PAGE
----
By Teresa DeMars
There comes a time when virtually every parent contemplates the questions of when and how they should explain autism to their child on the spectrum. I found myself thinking about this a couple of years ago when my then five year old son, Donnie, who has high functioning autism spectrum disorder (ASD), asked me when his little sister would go to the autism therapy center he attended. This simple question got me thinking about how I would explain to him why he is different from other children. What would I tell him when we have our first talk about his autism?
On the internet, I started looking for a book that I could use to help explain autism to him and his younger sister. I quickly realized that the books on the market basically fell into two categories. They either dealt with low functioning autism or the story was told from a sibling or friend’s point of view. These books just didn’t fit my son. Even though he has ASD, he is able to talk and express his thoughts and ideas. The more I thought about it, the more I realized that most of the school aged children I know with high functioning ASD can talk and express themselves, especially after early interventions. Why couldn’t a book’s character reflect this? I thought that my son and other children like him deserved a character that could share his own thoughts….a character that they could relate to and even look up to. Inspired by this realization, I wrote ASD and ME.
ASD and Me is written from the point of view of Eli, a seven year-old boy that has high functioning autism spectrum disorder. Through the story, Eli explains how he was diagnosed and how ASD affects the way he thinks and interprets the world around him. He also talks about some of the social and life skills he has learned that help him fit in with others. The story concludes with some of the interests and activities that Eli shares with other children. A “Letter to Parents” section at the end of the book offers detailed information about the symptoms of high functioning ASD, which would be helpful in explaining the disorder to extended family and friends.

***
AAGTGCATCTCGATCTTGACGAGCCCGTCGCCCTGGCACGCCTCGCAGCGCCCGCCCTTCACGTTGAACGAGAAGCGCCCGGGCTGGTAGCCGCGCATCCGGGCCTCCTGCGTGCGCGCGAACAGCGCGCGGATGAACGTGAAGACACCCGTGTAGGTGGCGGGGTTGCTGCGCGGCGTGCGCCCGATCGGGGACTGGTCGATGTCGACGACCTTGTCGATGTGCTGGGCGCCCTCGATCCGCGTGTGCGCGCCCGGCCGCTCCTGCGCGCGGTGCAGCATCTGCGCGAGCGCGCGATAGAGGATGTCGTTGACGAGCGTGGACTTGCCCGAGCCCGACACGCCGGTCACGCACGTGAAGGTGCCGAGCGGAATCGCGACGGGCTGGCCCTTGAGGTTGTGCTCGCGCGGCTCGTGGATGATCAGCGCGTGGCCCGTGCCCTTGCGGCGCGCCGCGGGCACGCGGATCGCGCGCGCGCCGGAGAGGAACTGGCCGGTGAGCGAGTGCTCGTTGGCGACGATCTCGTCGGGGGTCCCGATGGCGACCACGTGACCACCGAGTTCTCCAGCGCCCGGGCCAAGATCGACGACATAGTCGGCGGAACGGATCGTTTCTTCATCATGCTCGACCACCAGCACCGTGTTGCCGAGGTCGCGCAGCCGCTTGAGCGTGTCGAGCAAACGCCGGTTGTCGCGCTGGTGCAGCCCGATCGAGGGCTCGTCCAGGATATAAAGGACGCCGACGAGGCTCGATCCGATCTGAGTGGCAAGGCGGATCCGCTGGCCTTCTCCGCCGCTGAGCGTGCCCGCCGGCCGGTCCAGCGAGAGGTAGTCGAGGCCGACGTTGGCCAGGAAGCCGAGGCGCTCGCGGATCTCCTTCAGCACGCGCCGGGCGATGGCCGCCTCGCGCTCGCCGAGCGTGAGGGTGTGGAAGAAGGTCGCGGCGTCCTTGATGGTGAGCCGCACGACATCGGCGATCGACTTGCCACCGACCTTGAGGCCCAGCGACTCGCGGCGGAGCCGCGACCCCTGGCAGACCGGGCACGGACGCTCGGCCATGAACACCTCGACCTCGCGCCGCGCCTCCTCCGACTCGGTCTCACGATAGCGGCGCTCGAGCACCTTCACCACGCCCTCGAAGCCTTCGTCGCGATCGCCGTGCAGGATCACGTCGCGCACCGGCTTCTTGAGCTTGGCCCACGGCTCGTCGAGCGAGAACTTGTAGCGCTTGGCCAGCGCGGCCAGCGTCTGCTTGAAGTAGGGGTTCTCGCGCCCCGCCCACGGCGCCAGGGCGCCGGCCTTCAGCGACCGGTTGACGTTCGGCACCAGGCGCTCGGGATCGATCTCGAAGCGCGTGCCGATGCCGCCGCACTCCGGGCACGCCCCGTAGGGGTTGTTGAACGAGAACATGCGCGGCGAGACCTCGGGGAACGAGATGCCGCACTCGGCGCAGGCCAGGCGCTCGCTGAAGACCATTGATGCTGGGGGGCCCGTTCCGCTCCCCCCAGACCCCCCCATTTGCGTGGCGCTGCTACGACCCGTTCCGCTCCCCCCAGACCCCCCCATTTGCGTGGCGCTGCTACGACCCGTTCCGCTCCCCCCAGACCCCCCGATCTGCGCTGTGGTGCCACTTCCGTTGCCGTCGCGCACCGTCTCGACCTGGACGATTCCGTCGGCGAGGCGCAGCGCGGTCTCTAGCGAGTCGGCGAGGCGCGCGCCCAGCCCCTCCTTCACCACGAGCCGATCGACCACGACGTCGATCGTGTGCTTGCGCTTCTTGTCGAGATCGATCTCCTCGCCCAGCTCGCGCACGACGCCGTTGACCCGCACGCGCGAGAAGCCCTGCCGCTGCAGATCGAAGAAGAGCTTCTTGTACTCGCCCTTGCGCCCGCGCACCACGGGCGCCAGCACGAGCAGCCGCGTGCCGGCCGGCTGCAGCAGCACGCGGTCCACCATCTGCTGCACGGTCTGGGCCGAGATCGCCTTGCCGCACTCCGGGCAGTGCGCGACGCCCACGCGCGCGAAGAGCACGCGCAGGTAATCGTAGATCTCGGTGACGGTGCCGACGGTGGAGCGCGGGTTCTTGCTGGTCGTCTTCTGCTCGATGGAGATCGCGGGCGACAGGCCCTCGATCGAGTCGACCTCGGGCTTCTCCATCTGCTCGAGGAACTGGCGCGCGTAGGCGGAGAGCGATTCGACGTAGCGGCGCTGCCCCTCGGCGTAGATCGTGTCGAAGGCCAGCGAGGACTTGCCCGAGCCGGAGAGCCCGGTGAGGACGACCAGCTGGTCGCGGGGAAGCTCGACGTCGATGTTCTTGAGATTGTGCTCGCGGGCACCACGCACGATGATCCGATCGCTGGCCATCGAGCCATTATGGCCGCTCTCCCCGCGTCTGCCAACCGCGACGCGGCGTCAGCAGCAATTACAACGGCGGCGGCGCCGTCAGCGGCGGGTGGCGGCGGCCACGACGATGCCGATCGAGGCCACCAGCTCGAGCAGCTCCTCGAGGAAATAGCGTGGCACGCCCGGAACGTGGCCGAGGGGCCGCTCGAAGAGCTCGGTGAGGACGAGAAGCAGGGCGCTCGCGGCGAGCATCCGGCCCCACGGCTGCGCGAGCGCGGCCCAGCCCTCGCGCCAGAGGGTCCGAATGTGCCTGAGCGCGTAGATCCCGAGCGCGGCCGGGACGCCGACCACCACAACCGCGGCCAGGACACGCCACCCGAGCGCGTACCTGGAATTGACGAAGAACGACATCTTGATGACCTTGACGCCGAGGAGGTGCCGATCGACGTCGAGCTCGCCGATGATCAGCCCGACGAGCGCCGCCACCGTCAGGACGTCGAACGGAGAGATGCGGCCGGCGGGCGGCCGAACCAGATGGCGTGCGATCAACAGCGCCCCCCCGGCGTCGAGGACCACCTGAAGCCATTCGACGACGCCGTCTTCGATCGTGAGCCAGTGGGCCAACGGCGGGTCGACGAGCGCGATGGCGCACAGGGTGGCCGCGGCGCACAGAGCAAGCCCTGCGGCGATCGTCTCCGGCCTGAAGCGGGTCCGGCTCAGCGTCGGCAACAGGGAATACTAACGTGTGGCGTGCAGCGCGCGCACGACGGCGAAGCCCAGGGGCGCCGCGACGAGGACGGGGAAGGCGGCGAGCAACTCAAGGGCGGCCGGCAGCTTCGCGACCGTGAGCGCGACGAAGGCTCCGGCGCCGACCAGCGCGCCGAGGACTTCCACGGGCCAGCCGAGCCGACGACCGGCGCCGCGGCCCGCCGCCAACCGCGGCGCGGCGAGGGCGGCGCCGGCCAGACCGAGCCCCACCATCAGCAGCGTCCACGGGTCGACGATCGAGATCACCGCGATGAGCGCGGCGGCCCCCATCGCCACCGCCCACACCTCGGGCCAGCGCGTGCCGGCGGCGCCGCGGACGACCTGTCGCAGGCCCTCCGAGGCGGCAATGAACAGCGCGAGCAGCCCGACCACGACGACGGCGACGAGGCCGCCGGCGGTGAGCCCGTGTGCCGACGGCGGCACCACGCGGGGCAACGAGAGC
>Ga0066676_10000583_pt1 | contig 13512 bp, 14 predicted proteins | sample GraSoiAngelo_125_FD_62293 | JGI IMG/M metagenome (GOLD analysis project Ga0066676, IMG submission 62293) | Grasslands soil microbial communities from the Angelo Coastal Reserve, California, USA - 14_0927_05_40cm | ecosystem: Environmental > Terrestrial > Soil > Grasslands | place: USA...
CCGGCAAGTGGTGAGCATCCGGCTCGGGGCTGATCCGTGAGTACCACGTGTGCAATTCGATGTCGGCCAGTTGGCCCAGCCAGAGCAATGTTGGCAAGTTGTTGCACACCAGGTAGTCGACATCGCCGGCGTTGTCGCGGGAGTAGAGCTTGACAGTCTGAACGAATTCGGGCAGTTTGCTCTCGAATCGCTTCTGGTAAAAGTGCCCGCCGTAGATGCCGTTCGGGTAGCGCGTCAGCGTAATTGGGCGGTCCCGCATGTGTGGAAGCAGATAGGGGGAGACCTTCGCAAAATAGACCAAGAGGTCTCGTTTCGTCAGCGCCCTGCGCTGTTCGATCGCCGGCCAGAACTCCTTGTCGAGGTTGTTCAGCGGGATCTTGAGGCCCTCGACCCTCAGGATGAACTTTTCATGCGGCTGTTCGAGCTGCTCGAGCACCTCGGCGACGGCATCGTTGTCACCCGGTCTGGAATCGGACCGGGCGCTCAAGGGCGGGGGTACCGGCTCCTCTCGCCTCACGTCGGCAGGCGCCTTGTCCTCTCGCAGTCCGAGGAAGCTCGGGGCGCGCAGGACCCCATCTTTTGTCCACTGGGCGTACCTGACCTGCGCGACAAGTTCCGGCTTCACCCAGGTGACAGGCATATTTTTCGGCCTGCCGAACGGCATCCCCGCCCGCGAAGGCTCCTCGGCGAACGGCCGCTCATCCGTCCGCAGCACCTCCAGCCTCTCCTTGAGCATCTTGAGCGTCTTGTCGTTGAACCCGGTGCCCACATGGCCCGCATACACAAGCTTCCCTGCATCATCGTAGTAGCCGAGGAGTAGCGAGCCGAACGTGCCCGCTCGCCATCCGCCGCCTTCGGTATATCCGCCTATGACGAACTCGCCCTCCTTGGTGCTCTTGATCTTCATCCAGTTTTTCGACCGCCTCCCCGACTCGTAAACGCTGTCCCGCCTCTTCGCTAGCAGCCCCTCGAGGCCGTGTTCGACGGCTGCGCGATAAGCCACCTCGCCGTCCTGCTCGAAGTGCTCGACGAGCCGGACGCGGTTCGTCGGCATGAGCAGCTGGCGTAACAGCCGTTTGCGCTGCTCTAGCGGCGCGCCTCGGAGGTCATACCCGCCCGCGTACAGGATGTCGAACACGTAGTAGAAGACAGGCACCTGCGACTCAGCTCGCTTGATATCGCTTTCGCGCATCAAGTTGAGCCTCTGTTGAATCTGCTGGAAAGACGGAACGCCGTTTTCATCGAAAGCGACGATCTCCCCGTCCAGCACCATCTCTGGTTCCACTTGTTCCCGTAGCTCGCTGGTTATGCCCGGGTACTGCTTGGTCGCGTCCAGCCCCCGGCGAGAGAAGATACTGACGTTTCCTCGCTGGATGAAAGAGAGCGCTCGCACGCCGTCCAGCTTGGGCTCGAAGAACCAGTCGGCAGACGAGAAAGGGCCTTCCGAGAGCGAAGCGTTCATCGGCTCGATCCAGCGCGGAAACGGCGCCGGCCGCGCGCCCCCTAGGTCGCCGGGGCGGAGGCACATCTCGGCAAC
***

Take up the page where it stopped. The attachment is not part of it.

It took two years to write and illustrate ASD and Me. I worked on it after I put the kids to bed and here and there, when I managed to carve out some free time. The first time I read ASD and Me to Donnie and his little sister was a very special day. I had poured many long hours into illustrating the book and I hoped they would understand its message. The most important message from the book is that “every kid in the world is different”. The book explains that some differences you can see, like hair or skin color, while other differences, like autism, are hidden on the inside of the body. It is these differences that make each of us special in our own way.
When we came to the page that illustrates Eli’s special school, I explained to Donnie that he went to a “special school” too. He immediately remembered and assigned the names of his old classmates to the children in the illustration. He easily related to the different situations Eli was in throughout the book and the feelings that Eli experienced. Most importantly, learning that he has autism did not scare him, or make him feel sad, or anxious. I came away with the feeling that it just seemed to all make sense to him and wasn’t a big deal. As we finished our discussion about the book Donnie turned to me and said “Every kid in the whole world is different, mom.”
“You are exactly right!” I replied.
About the book:
ASD and Me: Learning About High Functioning Autism Spectrum Disorder
Written and Illustrated by Teresa DeMars.
Special Illustration by Donnie DeMars.
Published by Charity Press Books
Pages: 30 Price: $12.99
Smashwords Edition Price: $3.99
Connect with Teresa DeMars online:
Youtube video book trailer: http://www.youtube.com/watch?v=SU-7946HlMw
ASD and Me on Facebook: https://www.facebook.com/ASDandMe
ASD and Me on Google+: http://gplus.to/asdandme
Links to Purchase: http://charitypressbooks.com/